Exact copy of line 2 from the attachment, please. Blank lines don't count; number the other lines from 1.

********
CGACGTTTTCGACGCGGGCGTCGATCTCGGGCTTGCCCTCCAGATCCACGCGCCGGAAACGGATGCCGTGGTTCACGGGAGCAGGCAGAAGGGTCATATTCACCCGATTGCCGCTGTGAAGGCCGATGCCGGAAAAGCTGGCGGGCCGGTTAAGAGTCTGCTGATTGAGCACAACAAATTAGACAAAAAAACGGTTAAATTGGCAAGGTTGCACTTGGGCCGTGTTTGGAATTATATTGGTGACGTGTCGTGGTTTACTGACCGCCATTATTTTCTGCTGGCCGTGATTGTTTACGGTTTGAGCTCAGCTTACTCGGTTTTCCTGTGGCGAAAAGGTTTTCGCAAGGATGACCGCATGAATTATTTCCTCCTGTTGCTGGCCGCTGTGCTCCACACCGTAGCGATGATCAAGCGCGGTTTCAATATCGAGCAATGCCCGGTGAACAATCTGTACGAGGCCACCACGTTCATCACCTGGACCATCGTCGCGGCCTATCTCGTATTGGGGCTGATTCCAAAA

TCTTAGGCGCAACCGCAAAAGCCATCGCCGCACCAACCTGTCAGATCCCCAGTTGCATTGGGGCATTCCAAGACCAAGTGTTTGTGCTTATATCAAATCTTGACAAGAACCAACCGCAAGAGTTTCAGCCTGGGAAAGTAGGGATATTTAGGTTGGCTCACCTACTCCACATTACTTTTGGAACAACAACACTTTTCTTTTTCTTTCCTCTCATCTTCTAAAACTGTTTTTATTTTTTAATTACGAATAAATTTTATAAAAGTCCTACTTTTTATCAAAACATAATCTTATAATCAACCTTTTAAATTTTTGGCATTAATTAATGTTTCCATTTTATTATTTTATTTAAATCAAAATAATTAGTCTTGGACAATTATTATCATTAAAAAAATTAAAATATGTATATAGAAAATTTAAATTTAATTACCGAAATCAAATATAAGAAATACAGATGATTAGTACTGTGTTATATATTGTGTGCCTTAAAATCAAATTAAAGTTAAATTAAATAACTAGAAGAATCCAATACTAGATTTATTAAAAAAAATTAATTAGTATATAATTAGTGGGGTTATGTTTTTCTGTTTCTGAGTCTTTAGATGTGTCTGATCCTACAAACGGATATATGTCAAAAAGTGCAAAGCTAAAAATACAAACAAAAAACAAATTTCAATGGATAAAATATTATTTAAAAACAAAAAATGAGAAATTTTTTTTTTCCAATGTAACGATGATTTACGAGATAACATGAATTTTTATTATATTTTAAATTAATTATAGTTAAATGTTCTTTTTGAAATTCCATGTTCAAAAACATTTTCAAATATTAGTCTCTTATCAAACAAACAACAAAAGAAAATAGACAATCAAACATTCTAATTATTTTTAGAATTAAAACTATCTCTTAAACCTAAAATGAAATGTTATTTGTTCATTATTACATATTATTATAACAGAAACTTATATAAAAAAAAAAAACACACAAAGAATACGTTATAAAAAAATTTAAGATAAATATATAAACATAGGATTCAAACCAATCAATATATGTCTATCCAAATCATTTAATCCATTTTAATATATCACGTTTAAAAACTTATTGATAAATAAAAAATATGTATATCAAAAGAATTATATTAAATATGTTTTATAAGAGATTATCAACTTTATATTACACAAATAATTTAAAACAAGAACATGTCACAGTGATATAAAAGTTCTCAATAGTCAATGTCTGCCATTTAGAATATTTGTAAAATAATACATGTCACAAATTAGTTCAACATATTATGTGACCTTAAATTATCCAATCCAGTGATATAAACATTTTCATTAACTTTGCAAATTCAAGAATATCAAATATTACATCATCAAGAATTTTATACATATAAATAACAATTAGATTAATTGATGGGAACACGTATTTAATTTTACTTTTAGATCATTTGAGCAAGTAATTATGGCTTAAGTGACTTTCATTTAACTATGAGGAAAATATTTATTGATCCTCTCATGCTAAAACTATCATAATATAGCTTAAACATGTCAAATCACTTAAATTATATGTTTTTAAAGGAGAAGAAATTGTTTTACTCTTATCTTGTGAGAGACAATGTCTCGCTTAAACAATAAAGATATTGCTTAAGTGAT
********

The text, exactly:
TCTTAGGCGCAACCGCAAAAGCCATCGCCGCACCAACCTGTCAGATCCCCAGTTGCATTGGGGCATTCCAAGACCAAGTGTTTGTGCTTATATCAAATCTTGACAAGAACCAACCGCAAGAGTTTCAGCCTGGGAAAGTAGGGATATTTAGGTTGGCTCACCTACTCCACATTACTTTTGGAACAACAACACTTTTCTTTTTCTTTCCTCTCATCTTCTAAAACTGTTTTTATTTTTTAATTACGAATAAATTTTATAAAAGTCCTACTTTTTATCAAAACATAATCTTATAATCAACCTTTTAAATTTTTGGCATTAATTAATGTTTCCATTTTATTATTTTATTTAAATCAAAATAATTAGTCTTGGACAATTATTATCATTAAAAAAATTAAAATATGTATATAGAAAATTTAAATTTAATTACCGAAATCAAATATAAGAAATACAGATGATTAGTACTGTGTTATATATTGTGTGCCTTAAAATCAAATTAAAGTTAAATTAAATAACTAGAAGAATCCAATACTAGATTTATTAAAAAAAATTAATTAGTATATAATTAGTGGGGTTATGTTTTTCTGTTTCTGAGTCTTTAGATGTGTCTGATCCTACAAACGGATATATGTCAAAAAGTGCAAAGCTAAAAATACAAACAAAAAACAAATTTCAATGGATAAAATATTATTTAAAAACAAAAAATGAGAAATTTTTTTTTTCCAATGTAACGATGATTTACGAGATAACATGAATTTTTATTATATTTTAAATTAATTATAGTTAAATGTTCTTTTTGAAATTCCATGTTCAAAAACATTTTCAAATATTAGTCTCTTATCAAACAAACAACAAAAGAAAATAGACAATCAAACATTCTAATTATTTTTAGAATTAAAACTATCTCTTAAACCTAAAATGAAATGTTATTTGTTCATTATTACATATTATTATAACAGAAACTTATATAAAAAAAAAAAACACACAAAGAATACGTTATAAAAAAATTTAAGATAAATATATAAACATAGGATTCAAACCAATCAATATATGTCTATCCAAATCATTTAATCCATTTTAATATATCACGTTTAAAAACTTATTGATAAATAAAAAATATGTATATCAAAAGAATTATATTAAATATGTTTTATAAGAGATTATCAACTTTATATTACACAAATAATTTAAAACAAGAACATGTCACAGTGATATAAAAGTTCTCAATAGTCAATGTCTGCCATTTAGAATATTTGTAAAATAATACATGTCACAAATTAGTTCAACATATTATGTGACCTTAAATTATCCAATCCAGTGATATAAACATTTTCATTAACTTTGCAAATTCAAGAATATCAAATATTACATCATCAAGAATTTTATACATATAAATAACAATTAGATTAATTGATGGGAACACGTATTTAATTTTACTTTTAGATCATTTGAGCAAGTAATTATGGCTTAAGTGACTTTCATTTAACTATGAGGAAAATATTTATTGATCCTCTCATGCTAAAACTATCATAATATAGCTTAAACATGTCAAATCACTTAAATTATATGTTTTTAAAGGAGAAGAAATTGTTTTACTCTTATCTTGTGAGAGACAATGTCTCGCTTAAACAATAAAGATATTGCTTAAGTGAT